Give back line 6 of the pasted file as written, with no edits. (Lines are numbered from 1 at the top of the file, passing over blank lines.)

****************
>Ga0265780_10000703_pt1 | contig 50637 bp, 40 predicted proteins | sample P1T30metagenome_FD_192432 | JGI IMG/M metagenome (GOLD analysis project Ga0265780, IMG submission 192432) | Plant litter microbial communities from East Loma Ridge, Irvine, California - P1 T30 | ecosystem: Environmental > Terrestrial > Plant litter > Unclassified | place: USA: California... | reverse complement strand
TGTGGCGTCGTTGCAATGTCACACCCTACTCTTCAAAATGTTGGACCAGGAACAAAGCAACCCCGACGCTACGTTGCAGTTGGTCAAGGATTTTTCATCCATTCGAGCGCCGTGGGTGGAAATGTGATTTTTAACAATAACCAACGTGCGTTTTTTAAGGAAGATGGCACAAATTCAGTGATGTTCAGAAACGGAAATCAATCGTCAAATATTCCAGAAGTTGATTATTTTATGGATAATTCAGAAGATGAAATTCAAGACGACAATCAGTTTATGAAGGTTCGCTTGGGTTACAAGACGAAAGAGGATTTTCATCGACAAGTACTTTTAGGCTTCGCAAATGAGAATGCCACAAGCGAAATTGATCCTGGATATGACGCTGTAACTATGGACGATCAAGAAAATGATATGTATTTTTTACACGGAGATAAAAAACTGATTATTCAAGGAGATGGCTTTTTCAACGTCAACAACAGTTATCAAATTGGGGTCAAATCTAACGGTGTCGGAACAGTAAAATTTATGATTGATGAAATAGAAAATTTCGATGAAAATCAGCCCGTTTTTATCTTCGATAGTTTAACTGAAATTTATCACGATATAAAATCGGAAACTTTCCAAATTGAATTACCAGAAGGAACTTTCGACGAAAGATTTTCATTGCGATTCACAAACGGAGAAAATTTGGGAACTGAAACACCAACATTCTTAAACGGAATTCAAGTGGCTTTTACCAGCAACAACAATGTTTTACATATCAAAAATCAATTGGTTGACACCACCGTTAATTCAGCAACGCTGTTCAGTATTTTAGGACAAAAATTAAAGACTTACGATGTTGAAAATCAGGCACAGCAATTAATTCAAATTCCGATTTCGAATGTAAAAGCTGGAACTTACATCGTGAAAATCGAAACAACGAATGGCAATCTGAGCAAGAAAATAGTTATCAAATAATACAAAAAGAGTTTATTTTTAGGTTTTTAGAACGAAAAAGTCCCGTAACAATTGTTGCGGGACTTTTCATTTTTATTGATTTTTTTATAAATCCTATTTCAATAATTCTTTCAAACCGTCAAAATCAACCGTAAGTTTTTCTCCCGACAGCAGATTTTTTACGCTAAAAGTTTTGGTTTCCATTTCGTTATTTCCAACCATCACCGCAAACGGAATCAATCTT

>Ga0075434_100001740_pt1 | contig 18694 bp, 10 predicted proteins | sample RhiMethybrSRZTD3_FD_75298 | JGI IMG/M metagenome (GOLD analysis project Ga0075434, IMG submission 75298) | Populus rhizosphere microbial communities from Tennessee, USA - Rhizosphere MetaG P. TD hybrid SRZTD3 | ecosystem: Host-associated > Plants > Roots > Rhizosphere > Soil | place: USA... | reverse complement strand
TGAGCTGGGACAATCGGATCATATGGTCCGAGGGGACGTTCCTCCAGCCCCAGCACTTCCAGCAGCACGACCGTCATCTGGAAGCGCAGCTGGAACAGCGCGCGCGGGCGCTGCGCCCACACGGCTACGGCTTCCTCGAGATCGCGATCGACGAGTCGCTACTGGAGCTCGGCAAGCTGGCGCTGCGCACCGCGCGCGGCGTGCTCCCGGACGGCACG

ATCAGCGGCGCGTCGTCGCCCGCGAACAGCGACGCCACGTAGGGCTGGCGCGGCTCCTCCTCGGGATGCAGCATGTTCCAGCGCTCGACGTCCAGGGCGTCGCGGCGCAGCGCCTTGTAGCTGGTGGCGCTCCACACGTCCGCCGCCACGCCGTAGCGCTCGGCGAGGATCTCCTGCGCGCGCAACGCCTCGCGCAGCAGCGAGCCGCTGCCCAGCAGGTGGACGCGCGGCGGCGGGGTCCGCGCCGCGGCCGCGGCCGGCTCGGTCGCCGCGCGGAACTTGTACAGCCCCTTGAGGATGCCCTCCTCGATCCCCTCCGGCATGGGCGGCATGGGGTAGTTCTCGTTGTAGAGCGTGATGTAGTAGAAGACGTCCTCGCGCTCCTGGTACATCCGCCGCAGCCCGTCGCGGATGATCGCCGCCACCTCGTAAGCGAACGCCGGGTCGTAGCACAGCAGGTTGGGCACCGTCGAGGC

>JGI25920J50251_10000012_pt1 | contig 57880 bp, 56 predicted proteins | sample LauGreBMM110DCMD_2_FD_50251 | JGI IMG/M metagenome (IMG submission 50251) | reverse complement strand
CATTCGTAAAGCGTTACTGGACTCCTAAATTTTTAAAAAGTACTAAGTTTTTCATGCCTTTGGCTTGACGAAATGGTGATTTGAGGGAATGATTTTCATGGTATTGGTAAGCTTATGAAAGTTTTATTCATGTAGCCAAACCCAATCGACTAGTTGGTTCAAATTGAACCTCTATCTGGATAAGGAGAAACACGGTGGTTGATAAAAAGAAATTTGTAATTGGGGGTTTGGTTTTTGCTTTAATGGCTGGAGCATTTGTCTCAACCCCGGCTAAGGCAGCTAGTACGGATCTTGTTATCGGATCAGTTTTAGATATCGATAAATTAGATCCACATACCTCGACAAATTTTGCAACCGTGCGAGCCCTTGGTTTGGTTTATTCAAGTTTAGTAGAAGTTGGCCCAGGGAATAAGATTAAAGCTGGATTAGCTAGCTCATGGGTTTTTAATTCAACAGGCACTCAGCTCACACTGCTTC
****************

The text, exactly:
>JGI25920J50251_10000012_pt1 | contig 57880 bp, 56 predicted proteins | sample LauGreBMM110DCMD_2_FD_50251 | JGI IMG/M metagenome (IMG submission 50251) | reverse complement strand